What does an inductor on the + input supply rail do?

Discussion in 'Electronics Resources' started by bytraper, Nov 1, 2011.

  1. bytraper

    Thread Starter Active Member

    Sep 28, 2010
    Hi everyone,
    I've been breaking down circuits to learn from and on some automotive applications I've noticed an inductor on the input rail!, it doesn't go to ground or anything like that, its just straight on the input rail.

    to circuit<-----ooooo-----> + 12v Input

    Like this! I know an inductor acts like a capacitor, so why would you use an inductor when you could use a much cheaper capacitor ?
  2. RiJoRI

    Well-Known Member

    Aug 15, 2007
    Actually, inductors are the opposite of capacitors. Whereas caps block DC, inductors pass it.

    But without seeing the complete circuits, anything else would be just guessing.

  3. bytraper

    Thread Starter Active Member

    Sep 28, 2010
    It went straight to a 5v voltage regulator, then the rest was a charging circuit.

    But why was it there? I am trying to understand this?

    Also, what do you mean that capacitors block DC? I thought capacitors just filtered spikes and held a small current for use with dips and peaks?

    I thought the inductor was there to possibly act as a filter of some type to minimise spikes?
  4. bertus


    Apr 5, 2008
  5. MrChips


    Oct 2, 2009
    In an automobile, the ignition coil produces large amplitude signals at radio frequencies.
    In many applications it is not unusual to use both an inductor and a capacitor to reduce high frequency noise in the power supply line.
  6. bytraper

    Thread Starter Active Member

    Sep 28, 2010
    I get it now, thanks guys! But I still don't understand why a charging type circuit would need to filter certain frequencies.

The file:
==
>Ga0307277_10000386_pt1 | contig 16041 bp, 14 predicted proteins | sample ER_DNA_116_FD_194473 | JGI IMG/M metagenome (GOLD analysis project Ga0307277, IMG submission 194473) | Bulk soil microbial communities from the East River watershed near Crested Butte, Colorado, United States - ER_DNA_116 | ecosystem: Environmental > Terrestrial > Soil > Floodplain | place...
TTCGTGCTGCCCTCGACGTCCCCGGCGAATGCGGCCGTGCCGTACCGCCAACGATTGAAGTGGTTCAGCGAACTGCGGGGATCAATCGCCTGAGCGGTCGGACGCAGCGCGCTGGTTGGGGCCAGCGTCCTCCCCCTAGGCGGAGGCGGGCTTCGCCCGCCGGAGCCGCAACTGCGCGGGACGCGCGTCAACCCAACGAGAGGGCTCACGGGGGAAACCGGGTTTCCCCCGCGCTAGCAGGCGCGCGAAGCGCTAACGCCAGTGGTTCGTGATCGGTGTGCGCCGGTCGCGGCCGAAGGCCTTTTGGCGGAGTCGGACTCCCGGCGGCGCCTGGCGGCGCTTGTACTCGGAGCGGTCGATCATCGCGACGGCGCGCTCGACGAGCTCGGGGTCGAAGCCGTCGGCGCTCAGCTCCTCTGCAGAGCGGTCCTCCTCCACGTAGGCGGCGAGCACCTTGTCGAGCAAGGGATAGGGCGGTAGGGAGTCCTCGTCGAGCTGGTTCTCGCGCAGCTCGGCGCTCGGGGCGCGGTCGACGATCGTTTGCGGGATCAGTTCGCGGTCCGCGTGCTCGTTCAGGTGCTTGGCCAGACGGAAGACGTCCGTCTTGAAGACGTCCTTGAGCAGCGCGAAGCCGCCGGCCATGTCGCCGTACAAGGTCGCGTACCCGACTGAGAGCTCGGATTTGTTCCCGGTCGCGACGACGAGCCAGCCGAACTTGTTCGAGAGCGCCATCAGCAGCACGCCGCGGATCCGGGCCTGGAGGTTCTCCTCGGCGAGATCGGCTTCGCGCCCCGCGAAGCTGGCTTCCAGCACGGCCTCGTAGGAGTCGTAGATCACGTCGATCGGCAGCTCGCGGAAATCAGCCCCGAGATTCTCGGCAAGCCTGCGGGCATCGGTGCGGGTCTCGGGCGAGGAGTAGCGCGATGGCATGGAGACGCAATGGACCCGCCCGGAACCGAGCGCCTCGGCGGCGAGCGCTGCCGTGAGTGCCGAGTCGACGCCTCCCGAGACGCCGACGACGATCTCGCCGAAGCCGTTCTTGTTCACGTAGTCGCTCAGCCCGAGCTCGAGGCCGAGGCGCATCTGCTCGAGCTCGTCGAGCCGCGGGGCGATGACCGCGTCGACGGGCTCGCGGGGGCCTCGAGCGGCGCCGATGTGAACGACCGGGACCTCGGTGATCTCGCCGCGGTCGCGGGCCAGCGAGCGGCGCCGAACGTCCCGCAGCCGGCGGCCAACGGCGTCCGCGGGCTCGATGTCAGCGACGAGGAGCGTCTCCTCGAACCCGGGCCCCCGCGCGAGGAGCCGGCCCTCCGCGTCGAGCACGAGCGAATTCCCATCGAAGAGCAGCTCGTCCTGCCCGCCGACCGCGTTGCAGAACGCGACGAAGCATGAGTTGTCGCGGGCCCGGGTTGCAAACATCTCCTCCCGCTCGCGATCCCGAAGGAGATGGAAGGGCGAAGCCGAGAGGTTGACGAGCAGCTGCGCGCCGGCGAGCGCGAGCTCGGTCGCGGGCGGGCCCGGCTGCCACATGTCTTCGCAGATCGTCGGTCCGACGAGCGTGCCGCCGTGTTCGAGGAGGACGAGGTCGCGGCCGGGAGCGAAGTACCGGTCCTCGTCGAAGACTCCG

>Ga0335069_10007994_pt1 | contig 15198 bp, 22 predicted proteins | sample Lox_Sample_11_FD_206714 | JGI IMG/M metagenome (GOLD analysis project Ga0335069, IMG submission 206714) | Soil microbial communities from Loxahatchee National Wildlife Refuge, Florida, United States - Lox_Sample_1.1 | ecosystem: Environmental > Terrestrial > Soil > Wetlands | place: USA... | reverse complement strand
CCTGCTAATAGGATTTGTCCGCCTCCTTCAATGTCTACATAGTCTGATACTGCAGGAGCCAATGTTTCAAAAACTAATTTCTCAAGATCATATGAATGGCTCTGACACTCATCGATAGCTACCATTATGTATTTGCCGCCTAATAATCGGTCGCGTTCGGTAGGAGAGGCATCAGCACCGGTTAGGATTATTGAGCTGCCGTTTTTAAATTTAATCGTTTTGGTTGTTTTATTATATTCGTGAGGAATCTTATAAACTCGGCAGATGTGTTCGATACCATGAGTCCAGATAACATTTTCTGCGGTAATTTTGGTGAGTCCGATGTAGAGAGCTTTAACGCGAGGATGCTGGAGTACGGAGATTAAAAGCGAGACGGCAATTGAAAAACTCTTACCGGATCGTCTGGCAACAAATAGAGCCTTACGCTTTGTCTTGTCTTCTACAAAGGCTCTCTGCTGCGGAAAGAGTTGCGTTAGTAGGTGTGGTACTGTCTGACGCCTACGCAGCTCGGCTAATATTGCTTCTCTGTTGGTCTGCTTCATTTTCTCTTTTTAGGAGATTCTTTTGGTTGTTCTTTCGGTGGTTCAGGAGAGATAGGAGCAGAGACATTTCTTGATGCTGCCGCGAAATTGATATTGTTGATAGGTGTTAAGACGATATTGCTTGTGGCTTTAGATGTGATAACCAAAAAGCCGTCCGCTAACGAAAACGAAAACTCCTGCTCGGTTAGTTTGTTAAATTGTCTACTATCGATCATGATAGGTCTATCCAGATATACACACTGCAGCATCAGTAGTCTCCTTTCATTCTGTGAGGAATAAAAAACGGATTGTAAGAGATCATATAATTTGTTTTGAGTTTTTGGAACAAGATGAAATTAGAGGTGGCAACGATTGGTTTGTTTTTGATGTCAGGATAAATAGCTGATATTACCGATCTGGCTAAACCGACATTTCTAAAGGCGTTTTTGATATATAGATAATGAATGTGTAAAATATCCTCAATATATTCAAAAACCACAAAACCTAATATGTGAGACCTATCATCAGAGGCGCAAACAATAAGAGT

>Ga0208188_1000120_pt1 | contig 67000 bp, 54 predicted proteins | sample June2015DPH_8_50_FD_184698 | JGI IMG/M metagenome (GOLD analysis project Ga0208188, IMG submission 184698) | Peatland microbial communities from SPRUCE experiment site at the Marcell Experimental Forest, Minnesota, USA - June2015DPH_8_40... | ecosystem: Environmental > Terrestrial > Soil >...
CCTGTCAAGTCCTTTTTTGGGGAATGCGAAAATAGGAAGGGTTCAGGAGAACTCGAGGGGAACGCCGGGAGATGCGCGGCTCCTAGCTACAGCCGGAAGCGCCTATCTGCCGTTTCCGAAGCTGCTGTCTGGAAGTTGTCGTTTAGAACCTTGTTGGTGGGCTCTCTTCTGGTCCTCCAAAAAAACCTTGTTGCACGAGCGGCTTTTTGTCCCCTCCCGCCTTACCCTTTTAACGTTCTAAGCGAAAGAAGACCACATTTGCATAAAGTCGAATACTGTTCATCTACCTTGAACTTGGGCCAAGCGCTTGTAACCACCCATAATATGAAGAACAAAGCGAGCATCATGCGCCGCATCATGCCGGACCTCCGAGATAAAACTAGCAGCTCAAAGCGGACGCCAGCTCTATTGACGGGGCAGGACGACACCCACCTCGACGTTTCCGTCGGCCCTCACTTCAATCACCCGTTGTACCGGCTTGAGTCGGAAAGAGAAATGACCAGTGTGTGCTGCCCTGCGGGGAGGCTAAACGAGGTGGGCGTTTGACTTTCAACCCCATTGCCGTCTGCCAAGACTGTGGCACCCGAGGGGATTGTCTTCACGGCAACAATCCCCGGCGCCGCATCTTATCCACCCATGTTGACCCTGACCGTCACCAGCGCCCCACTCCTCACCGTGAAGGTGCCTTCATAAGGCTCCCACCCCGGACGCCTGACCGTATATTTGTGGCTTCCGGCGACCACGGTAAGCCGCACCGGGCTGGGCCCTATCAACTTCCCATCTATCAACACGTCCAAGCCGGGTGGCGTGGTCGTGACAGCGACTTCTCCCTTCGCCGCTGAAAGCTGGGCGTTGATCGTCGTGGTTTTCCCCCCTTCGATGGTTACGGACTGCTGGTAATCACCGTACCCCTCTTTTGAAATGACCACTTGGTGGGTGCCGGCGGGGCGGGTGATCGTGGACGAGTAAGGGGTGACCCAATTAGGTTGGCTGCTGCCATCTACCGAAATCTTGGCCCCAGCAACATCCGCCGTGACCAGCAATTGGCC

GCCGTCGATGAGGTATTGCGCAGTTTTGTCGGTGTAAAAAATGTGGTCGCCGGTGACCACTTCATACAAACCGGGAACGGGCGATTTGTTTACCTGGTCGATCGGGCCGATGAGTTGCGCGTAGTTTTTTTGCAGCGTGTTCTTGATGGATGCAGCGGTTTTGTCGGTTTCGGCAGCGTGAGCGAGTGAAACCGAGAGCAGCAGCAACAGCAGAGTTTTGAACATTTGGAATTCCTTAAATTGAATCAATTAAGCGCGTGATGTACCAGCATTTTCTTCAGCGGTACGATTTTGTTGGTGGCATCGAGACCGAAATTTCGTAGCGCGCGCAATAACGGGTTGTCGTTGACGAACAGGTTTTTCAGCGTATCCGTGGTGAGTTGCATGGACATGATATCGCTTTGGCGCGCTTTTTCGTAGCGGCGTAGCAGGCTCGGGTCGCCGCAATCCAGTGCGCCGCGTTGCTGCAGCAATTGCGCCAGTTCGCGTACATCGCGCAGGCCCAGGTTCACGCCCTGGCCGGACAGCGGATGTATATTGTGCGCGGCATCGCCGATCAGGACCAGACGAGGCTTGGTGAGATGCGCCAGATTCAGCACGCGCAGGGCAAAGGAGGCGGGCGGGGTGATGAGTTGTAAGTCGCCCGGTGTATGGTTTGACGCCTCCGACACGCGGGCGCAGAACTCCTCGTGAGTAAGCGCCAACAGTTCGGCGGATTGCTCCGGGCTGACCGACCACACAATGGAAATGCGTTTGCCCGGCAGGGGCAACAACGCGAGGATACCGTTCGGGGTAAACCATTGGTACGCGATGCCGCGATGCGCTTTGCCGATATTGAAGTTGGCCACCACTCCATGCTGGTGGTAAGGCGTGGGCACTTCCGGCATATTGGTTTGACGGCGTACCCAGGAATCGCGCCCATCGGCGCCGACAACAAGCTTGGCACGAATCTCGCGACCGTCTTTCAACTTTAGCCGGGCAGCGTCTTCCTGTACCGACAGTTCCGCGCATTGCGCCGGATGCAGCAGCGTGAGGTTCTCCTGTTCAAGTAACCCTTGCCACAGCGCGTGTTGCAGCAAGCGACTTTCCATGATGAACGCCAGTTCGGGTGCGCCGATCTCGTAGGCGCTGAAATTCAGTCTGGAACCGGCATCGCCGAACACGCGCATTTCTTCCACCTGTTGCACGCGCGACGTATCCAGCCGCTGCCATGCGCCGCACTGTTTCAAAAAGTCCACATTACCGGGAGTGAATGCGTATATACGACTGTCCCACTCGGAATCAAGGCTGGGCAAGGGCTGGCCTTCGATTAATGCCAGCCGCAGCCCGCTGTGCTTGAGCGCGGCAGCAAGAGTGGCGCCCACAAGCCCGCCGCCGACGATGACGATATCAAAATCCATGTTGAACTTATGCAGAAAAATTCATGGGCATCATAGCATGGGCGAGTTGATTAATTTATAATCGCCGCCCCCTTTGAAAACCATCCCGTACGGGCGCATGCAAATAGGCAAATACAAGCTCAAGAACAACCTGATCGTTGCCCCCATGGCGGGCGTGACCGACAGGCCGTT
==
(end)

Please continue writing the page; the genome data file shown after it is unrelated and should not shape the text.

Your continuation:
It seems to be a filter for high pass frequency. The link from Bertus helped me understand!

    Cheers guys!
  7. Adjuster

    Late Member

    Dec 26, 2010
    In my opinion, you really would need to understand this before even thinking of making any projects to be run from such a supply.

    There are at least two basic reasons for having a filter inductor in the power line to something. As already mentioned, there may be external sources of interfering signals, sometimes at such high levels that they may do damage. A filter may be used to block out or at least reduce such interference. The fact that beginners are often unaware of the often very serious extent of such disturbances in an automotive power supply situation is one reason why it is inadvisable for them to try to make such things.

    Another reason for having filtering is that the device itself may contain possible sources of interference to other equipment sharing the supply. In this case filters may be used to try to eliminate or reduce interference coming out of the device and on to the supply.
    Inverter circuits for powering mains equipment from a DC input for instance may generate radio interference.